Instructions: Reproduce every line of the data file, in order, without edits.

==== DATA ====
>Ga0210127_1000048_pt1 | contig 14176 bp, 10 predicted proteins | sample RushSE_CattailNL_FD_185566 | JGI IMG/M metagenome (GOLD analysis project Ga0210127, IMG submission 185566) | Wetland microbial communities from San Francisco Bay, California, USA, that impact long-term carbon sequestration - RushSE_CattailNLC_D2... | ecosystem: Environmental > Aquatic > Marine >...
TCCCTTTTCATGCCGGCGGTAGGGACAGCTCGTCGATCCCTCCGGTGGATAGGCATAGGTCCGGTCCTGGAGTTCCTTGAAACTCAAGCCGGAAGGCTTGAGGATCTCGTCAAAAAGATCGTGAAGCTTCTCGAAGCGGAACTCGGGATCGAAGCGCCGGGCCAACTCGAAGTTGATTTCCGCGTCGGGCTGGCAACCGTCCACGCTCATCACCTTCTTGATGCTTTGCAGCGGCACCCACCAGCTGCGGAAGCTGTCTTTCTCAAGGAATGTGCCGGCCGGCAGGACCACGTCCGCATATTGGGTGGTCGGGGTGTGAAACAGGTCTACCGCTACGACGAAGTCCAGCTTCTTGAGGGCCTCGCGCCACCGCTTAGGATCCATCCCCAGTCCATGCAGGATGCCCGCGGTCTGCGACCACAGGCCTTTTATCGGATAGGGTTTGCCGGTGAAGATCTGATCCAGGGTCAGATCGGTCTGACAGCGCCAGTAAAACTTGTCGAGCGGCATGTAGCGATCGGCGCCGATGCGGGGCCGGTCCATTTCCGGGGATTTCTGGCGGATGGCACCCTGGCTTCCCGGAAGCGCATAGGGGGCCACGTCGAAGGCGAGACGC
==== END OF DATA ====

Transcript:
>Ga0210127_1000048_pt1 | contig 14176 bp, 10 predicted proteins | sample RushSE_CattailNL_FD_185566 | JGI IMG/M metagenome (GOLD analysis project Ga0210127, IMG submission 185566) | Wetland microbial communities from San Francisco Bay, California, USA, that impact long-term carbon sequestration - RushSE_CattailNLC_D2... | ecosystem: Environmental > Aquatic > Marine >...
TCCCTTTTCATGCCGGCGGTAGGGACAGCTCGTCGATCCCTCCGGTGGATAGGCATAGGTCCGGTCCTGGAGTTCCTTGAAACTCAAGCCGGAAGGCTTGAGGATCTCGTCAAAAAGATCGTGAAGCTTCTCGAAGCGGAACTCGGGATCGAAGCGCCGGGCCAACTCGAAGTTGATTTCCGCGTCGGGCTGGCAACCGTCCACGCTCATCACCTTCTTGATGCTTTGCAGCGGCACCCACCAGCTGCGGAAGCTGTCTTTCTCAAGGAATGTGCCGGCCGGCAGGACCACGTCCGCATATTGGGTGGTCGGGGTGTGAAACAGGTCTACCGCTACGACGAAGTCCAGCTTCTTGAGGGCCTCGCGCCACCGCTTAGGATCCATCCCCAGTCCATGCAGGATGCCCGCGGTCTGCGACCACAGGCCTTTTATCGGATAGGGTTTGCCGGTGAAGATCTGATCCAGGGTCAGATCGGTCTGACAGCGCCAGTAAAACTTGTCGAGCGGCATGTAGCGATCGGCGCCGATGCGGGGCCGGTCCATTTCCGGGGATTTCTGGCGGATGGCACCCTGGCTTCCCGGAAGCGCATAGGGGGCCACGTCGAAGGCGAGACGC